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Last updated September 19, 2023

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Is a 3+2 program right for you?

Key Takeaway

3+2 degree programs offer students the opportunity to earn two degrees in five years from one or two distinct institutions. They can provide a more personalized learning experience at a liberal arts college along with the prestige and resources of a research university.

Picture this: five years of hard work. Two degrees in hand. You can get there through what’s known as a 3+2 degree program.

This post will cover what 3+2 programs are, why you should consider them, and where to find them.

Let’s jump in.

What is a 3+2 Program?

There are a few different kinds of 3+2 programs.

Some 3+2 degree programs result in two bachelor's degrees. They allow students to finish their undergraduate study in five years across two distinct institutions. Often, these programs link small liberal arts colleges with larger, research-heavy universities, especially in the realm of STEM.

Other 3+2 programs combine undergraduate and graduate study. In these programs, you study for 3 years as an undergrad then move into graduate studies during your fourth and fifth year. At the end of the 5 years, you have both a bachelor’s and a master’s.

Why 3+2 Programs are the Best of Both Worlds

Some reasons for doing a 3+2 program are obvious (hello, cost savings!). But there are other reasons, too.

For the undergraduate-focused 3+2 degree programs, you get to bask in the close, friendly learning environment of a liberal arts college for the first three years of your college experience. Small class sizes, tight bonds with faculty, and a diverse education are just some of the perks of attending a liberal arts school.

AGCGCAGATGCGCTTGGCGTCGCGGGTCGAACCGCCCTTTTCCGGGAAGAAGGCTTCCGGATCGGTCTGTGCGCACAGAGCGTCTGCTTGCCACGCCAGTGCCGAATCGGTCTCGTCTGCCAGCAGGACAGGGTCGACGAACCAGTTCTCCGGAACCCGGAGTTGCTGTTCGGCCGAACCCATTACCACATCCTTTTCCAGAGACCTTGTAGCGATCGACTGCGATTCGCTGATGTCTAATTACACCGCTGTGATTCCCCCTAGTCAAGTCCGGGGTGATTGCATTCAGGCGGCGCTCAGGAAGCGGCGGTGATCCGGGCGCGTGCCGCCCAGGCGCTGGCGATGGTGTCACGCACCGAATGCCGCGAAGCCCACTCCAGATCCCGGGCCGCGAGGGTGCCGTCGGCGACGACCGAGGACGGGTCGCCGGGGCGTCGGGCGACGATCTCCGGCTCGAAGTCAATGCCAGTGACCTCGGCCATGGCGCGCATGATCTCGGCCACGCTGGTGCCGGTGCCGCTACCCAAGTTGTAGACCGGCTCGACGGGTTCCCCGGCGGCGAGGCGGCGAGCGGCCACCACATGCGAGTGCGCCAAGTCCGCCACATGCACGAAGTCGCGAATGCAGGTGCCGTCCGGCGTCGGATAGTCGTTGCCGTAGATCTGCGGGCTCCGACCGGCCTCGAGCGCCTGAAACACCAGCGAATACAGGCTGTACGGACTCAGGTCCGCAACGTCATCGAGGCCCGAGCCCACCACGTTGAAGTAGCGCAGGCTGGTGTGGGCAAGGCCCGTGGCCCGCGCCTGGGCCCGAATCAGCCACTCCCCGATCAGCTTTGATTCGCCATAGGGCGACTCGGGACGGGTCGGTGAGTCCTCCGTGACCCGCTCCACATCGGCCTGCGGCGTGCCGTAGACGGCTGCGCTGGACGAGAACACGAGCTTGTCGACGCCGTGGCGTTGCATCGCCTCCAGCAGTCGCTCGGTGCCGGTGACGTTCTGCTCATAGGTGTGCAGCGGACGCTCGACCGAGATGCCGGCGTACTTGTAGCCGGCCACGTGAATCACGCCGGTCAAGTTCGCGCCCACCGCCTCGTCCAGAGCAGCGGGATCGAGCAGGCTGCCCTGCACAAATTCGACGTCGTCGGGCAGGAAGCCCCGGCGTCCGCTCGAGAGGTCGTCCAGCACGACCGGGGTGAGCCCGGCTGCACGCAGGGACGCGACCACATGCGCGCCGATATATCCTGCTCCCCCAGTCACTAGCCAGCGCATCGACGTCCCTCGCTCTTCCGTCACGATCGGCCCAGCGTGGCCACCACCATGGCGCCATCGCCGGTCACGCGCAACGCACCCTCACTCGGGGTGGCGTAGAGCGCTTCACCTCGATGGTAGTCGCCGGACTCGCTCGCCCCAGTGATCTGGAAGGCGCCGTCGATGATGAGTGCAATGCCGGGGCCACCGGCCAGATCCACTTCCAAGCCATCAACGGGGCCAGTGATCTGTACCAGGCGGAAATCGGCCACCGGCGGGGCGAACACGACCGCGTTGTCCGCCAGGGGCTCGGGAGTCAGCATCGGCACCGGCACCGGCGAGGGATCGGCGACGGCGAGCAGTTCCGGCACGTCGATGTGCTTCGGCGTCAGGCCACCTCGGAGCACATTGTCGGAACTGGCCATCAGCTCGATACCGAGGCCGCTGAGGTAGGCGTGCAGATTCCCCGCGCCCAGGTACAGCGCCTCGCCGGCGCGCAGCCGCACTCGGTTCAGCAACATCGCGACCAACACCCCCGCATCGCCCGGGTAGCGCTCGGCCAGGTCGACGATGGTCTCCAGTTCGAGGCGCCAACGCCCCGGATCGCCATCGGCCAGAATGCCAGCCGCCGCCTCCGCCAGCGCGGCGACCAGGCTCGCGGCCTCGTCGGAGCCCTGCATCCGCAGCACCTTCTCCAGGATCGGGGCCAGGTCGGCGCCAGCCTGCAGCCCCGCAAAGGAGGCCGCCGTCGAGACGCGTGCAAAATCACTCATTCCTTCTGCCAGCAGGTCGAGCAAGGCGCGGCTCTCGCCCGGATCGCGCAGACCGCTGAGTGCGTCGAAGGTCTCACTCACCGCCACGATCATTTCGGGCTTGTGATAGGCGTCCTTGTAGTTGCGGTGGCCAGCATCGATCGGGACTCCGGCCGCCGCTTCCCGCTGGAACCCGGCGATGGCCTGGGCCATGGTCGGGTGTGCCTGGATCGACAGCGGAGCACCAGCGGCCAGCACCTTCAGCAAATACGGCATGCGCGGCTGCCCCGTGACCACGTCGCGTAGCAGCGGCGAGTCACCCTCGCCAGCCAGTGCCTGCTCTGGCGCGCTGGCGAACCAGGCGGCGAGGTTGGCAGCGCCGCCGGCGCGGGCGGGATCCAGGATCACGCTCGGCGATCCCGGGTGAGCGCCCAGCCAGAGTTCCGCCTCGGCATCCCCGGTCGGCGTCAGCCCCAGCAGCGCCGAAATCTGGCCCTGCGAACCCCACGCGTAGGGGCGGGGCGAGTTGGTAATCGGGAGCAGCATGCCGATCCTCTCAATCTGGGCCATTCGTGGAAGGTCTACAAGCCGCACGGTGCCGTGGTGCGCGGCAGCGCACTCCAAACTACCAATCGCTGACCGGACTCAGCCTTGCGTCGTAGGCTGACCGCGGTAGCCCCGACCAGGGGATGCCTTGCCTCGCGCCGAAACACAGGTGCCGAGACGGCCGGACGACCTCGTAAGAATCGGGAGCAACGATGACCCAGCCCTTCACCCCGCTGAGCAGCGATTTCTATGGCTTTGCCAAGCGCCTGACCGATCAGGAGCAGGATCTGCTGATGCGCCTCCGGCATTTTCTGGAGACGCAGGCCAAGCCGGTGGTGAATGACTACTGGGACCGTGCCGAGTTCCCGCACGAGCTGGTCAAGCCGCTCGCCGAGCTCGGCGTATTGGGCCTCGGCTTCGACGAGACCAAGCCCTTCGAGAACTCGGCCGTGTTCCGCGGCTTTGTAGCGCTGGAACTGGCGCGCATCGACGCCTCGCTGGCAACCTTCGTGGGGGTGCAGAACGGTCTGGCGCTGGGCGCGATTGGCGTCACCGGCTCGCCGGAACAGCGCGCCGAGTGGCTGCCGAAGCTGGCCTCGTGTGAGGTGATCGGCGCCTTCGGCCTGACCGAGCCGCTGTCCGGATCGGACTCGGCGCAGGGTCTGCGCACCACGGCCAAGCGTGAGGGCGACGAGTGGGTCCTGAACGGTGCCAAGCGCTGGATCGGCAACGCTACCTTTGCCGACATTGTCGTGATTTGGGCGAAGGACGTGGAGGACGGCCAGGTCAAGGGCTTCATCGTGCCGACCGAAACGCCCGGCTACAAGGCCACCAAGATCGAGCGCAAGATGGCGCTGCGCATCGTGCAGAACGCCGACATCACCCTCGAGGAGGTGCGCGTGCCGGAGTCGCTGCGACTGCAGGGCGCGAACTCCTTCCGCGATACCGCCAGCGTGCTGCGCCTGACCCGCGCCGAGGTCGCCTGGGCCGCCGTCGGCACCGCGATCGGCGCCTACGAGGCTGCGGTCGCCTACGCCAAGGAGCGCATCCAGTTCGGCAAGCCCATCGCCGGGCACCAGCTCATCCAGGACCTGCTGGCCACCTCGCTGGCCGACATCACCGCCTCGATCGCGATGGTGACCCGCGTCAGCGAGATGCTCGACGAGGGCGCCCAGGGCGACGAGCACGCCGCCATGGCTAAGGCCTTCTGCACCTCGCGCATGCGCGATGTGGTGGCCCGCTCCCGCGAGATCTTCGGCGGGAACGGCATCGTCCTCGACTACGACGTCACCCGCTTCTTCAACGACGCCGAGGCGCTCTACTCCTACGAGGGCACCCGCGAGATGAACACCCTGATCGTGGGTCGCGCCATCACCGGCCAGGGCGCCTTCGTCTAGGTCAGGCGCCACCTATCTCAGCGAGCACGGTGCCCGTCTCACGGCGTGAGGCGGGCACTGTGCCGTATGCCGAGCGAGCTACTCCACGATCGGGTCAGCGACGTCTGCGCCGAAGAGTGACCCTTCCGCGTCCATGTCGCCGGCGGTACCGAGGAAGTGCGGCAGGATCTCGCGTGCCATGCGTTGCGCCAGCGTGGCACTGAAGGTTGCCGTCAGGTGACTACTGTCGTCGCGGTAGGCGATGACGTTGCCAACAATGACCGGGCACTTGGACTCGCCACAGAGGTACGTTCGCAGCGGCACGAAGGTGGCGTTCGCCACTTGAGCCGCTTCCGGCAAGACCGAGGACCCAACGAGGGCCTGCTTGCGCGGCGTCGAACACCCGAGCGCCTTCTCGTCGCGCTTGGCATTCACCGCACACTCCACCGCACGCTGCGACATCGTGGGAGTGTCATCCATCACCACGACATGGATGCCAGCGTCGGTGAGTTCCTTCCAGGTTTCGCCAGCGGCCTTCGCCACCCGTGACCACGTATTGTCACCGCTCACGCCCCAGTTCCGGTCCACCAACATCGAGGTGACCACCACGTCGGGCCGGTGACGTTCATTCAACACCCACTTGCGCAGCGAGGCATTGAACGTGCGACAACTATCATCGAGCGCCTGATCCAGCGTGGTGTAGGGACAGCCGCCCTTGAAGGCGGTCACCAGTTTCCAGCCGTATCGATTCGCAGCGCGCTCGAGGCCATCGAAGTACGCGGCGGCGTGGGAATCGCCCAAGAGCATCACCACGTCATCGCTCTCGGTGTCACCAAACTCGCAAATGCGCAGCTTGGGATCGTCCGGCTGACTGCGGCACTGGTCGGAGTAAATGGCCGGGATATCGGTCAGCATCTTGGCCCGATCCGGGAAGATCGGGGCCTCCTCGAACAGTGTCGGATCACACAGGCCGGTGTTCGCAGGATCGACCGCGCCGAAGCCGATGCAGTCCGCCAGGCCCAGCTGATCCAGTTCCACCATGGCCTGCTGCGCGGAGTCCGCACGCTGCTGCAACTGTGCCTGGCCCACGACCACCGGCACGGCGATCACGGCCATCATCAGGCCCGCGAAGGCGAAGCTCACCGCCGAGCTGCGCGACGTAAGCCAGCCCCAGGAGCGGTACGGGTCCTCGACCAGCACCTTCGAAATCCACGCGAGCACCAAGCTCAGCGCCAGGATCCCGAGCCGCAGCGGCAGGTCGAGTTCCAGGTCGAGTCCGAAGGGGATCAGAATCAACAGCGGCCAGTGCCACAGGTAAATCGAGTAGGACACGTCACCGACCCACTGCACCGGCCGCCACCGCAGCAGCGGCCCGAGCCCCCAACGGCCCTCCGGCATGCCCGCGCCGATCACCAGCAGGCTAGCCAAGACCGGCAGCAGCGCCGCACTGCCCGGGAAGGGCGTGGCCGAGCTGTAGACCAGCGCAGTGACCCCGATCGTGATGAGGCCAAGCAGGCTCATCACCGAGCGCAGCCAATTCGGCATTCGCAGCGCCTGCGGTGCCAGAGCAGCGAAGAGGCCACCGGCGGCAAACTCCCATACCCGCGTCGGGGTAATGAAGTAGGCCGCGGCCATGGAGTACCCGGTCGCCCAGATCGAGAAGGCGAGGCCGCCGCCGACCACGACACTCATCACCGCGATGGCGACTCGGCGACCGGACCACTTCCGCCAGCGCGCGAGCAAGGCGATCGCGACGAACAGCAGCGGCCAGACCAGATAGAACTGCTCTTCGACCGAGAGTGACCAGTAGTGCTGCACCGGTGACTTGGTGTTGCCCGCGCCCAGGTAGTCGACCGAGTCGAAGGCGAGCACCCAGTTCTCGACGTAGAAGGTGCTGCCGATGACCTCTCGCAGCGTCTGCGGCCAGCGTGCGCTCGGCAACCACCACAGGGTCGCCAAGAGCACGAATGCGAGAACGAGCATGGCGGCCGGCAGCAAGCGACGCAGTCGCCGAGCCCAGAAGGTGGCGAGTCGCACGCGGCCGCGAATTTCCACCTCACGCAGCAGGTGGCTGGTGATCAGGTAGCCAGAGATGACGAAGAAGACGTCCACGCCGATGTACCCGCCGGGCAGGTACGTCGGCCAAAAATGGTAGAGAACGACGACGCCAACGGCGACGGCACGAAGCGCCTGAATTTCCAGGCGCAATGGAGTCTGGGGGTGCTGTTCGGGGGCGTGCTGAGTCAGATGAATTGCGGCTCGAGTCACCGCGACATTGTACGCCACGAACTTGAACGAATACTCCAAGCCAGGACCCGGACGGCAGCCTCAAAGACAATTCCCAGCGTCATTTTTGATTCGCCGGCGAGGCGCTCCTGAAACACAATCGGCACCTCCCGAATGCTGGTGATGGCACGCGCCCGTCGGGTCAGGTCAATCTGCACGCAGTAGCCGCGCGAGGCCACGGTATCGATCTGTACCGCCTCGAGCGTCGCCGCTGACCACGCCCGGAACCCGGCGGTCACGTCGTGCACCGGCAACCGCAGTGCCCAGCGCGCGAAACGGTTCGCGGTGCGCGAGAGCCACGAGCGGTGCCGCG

Then, for the final two years, you'll shift to a larger, research-focused university to specialize in your chosen field. Here, you’ll profit from the prestige, resources, and extensive alumni network these institutions often boast.

It's like getting the best of both worlds: personalized teaching and a more distinguished degree—all while saving a year of time and tuition expenses.

For the undergraduate-graduate 3+2 degree programs, the benefits are also pretty obvious. You get to expedite your studies and earn a bachelor’s and a master’s degree in five years instead of six.

Examples of 3+2 Degree Programs

Now that we’ve gone through what 3+2 degree programs are, let's look at a couple of examples.

Take the University of Puget Sound, a liberal arts college in Washington state. They offer a 3+2 degree program that results in a double bachelor’s degree. Specifically, they offer an engineering program in collaboration with Columbia University. This partnership lets students spend their first three years at Puget Sound, honing their skills in science prerequisites while also getting a broad liberal arts education.

After meeting these demands and keeping up the required GPA, students then move on to Columbia for the last two years, earning two Bachelor of Science degrees—one from each school.